Science Fair Project Encyclopedia
Octave Chanute (18 February 1832 - November 23 1910) was an American railroad engineer and aviation pioneer. He provided the Wright brothers with help and advice, and helped to publicise their flying experiments.
1832 - born Octave Alexandre Chanut, son of Joseph and Eliza (De Bonnaire) Chanut, in Paris, France.
1838 - father Joseph Chanut accepts a position as Vice-president and History Professor at Jefferson College, north of New Orleans.
1846 - Chanut family move to New York. The month long steamship voyage leaves a lasting impression on Octave, giving him a fascination with modern technology.
1848 - takes a job as chainman with the Hudson River Railroad.
1849 - starts training as a railroad civil engineer.
1854 - becomes an American citizen. He adds the letter "e" to his family name and drops his middle name.
1857 - marries Annie Riddel James.
1863 - appointed Chief Engineer of the Chicago and Alton Railroad.
1889 - retires from railroad engineering.
1894 - publishes Progress in Flying Machines.
1910 - dies in Chicago.
Octave Chanute was a brilliant and innovative railroad engineer. During his career he designed and constructed two major stock yards, in Chicago (1865) and Kansas City (1871). He designed and built railroad bridges to cross the Mississippi River at Kansas City (began 1867, opened 1869), the Illinois River at Peoria, and the Genesee River Gorge near Portageville, NY
Chanute invented a system for pressure treating rail ties and telephone poles with creosote to preserve them. He also introduced the railroad date nail into the United States - a simple and efficient way of recording the age of railroad ties and other wooden structures by date stamping the heads of nails.
Chanute first became interested in aviation during a visit to Europe in 1875. When he retired from his engineering business in 1889, he decided to devote his time to furthering the new science of aviation.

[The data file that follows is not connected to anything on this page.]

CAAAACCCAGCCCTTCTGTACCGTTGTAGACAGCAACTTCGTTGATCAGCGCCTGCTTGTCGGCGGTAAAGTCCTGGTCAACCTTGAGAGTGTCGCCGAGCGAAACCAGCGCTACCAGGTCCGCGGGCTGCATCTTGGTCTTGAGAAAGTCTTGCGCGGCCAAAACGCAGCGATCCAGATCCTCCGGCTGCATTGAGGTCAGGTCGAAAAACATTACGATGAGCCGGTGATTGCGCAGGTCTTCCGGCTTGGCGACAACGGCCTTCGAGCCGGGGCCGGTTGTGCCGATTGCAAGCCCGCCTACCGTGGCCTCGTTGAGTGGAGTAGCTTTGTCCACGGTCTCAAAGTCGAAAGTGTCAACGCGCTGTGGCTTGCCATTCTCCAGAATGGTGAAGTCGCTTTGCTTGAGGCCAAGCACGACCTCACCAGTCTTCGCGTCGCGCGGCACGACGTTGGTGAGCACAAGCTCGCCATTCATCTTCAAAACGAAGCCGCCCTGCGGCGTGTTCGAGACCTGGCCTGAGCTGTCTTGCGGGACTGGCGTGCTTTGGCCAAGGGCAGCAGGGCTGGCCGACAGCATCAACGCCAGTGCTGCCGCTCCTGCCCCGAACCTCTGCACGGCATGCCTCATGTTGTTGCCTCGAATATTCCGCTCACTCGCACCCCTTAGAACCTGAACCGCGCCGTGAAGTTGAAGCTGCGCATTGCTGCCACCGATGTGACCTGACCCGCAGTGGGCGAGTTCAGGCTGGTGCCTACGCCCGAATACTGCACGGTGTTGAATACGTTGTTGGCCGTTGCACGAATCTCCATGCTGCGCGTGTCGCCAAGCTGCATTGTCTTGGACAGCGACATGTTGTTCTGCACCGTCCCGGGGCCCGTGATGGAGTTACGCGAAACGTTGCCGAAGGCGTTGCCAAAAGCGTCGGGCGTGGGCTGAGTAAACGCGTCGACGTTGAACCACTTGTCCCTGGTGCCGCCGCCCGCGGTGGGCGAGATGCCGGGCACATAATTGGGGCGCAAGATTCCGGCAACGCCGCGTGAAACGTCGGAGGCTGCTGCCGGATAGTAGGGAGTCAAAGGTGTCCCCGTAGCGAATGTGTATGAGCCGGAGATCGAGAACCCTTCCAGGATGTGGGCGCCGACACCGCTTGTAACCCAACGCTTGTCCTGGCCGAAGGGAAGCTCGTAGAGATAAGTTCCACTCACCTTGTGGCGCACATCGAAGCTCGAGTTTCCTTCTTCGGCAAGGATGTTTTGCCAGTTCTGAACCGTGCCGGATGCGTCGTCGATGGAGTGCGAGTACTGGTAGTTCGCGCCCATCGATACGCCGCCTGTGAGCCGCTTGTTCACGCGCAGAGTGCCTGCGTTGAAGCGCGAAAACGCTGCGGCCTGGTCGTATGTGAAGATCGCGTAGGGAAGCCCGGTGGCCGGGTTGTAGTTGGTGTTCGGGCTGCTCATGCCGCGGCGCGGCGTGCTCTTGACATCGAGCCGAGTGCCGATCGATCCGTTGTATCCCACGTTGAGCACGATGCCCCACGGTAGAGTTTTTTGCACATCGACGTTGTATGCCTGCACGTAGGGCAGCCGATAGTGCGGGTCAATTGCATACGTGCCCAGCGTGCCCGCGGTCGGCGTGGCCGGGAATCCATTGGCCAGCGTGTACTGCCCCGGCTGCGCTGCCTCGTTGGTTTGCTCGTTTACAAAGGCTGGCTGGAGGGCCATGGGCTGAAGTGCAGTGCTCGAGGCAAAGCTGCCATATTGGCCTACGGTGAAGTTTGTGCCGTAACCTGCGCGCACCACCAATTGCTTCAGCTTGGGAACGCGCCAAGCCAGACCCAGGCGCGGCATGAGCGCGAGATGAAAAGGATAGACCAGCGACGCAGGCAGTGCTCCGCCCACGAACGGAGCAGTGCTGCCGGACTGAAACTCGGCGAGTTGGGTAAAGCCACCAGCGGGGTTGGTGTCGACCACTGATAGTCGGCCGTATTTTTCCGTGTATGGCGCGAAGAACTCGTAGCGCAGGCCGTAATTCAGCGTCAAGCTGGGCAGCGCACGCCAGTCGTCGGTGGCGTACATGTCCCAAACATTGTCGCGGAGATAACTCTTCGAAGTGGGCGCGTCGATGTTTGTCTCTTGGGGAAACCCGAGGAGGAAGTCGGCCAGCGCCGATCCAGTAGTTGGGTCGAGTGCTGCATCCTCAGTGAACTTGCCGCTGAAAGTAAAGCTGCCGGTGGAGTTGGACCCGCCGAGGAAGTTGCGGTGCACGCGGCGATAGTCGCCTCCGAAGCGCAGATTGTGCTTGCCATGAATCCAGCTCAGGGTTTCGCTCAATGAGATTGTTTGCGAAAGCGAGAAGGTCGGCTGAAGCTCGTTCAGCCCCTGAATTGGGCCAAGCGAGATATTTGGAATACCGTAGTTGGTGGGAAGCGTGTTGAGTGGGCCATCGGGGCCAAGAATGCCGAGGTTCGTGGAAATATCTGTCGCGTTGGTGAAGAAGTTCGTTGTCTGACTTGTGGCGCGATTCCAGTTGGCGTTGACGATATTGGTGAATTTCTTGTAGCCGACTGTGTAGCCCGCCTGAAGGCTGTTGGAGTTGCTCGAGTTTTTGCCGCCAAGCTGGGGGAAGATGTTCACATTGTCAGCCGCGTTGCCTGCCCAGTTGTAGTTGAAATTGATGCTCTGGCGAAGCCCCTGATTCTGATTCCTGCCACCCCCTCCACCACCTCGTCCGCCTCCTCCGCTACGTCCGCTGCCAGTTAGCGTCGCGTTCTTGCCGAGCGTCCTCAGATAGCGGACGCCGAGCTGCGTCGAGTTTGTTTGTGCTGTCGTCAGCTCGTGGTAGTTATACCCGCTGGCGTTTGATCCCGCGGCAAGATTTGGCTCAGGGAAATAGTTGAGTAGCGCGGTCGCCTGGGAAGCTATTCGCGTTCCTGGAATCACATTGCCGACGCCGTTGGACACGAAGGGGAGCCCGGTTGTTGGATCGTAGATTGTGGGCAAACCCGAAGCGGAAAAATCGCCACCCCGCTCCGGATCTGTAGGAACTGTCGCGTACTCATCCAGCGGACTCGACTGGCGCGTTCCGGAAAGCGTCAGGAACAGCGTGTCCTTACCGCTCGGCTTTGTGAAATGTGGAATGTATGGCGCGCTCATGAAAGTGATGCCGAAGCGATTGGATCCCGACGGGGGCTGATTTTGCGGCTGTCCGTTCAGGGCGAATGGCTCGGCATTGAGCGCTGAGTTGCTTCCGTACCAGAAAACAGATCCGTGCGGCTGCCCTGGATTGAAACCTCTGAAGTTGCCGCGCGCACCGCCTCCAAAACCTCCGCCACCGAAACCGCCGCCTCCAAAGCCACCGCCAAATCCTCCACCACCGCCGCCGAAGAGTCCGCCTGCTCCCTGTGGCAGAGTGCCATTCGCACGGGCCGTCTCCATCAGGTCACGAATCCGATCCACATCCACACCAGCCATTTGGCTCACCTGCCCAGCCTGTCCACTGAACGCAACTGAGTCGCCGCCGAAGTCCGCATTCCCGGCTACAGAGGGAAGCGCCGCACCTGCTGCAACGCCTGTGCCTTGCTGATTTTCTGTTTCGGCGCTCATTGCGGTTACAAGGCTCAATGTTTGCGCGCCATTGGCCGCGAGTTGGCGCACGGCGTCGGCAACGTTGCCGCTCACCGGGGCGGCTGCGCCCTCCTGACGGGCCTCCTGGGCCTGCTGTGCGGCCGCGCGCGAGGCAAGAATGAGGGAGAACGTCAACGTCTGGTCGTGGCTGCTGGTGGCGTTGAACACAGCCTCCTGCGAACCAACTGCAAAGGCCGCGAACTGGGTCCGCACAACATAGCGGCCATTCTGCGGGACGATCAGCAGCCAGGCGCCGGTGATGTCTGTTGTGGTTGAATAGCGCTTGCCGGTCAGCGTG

Following his systematic engineering background, Chanute first collected all the data that he could find from flight experimenters around the world. He published this as a series of articles first published in the The Railroad and Engineering Journal from 1891 to 1893, and collected together in Progress in Flying Machine in 1894. This was the first organised, written collection of aviation research.
Chanute was too old to attempt to fly himself. However, he worked in partnership with younger experimenters, including Augustus Herring and William Avery. In 1896 and 1897 Chanute, Herring and Avery tested gliders based on designs by German aviator Otto Lilienthal, as well as gliders of their own design, on the shores of Lake Michigan not far from Chicago.
These experiments convinced Chanute that the best way to achieve extra lift without a prohibitive increase in weight was to stack several wings one above the other. Chanute invented the "strut-wire" braced structure that would be used in all biplanes of the future.
Chanute corresponded with many early aviators, including Louis Mouillard , Gabriel Voisin, and Louis Blériot. In 1897 Chanute started a correspondence with British aviator Percy Pilcher. Following Chanute's ideas, Pilcher designed a triplane, but he was killed in a glider crash before he could build it.
Chanute was in contact with the Wright brothers from 1900, when Wilbur Wright wrote to him after reading Progress in Flying Machines. Chanute helped to publicise the Wright brothers' work, and provided practical help and advice, making several visits to their camp near Kitty Hawk.
Chanute freely shared his knowledge about aviation with anyone who was interested and expected others to do the same. This led to some friction with the Wright brothers, who wanted to protect their invention through patents. However, they were reconciled before Chanute's death in 1910, and Wilbur Wright delivered the eulogy at Chanute's funeral.
- "Let us hope that the advent of a successful flying machine, now only dimly foreseen and nevertheless thought to be possible, will bring nothing but good into the world; that it shall abridge distance, make all parts of the globe accessible, bring men into closer relation with each other, advance civilization, and hasten the promised era in which there shall be nothing but peace and goodwill among all men." Octave Chanute Progress in Flying Machines
- Chanute, Octave (1894, reprinted 1998) Progress in Flying Machines Dover ISBN 0486299813
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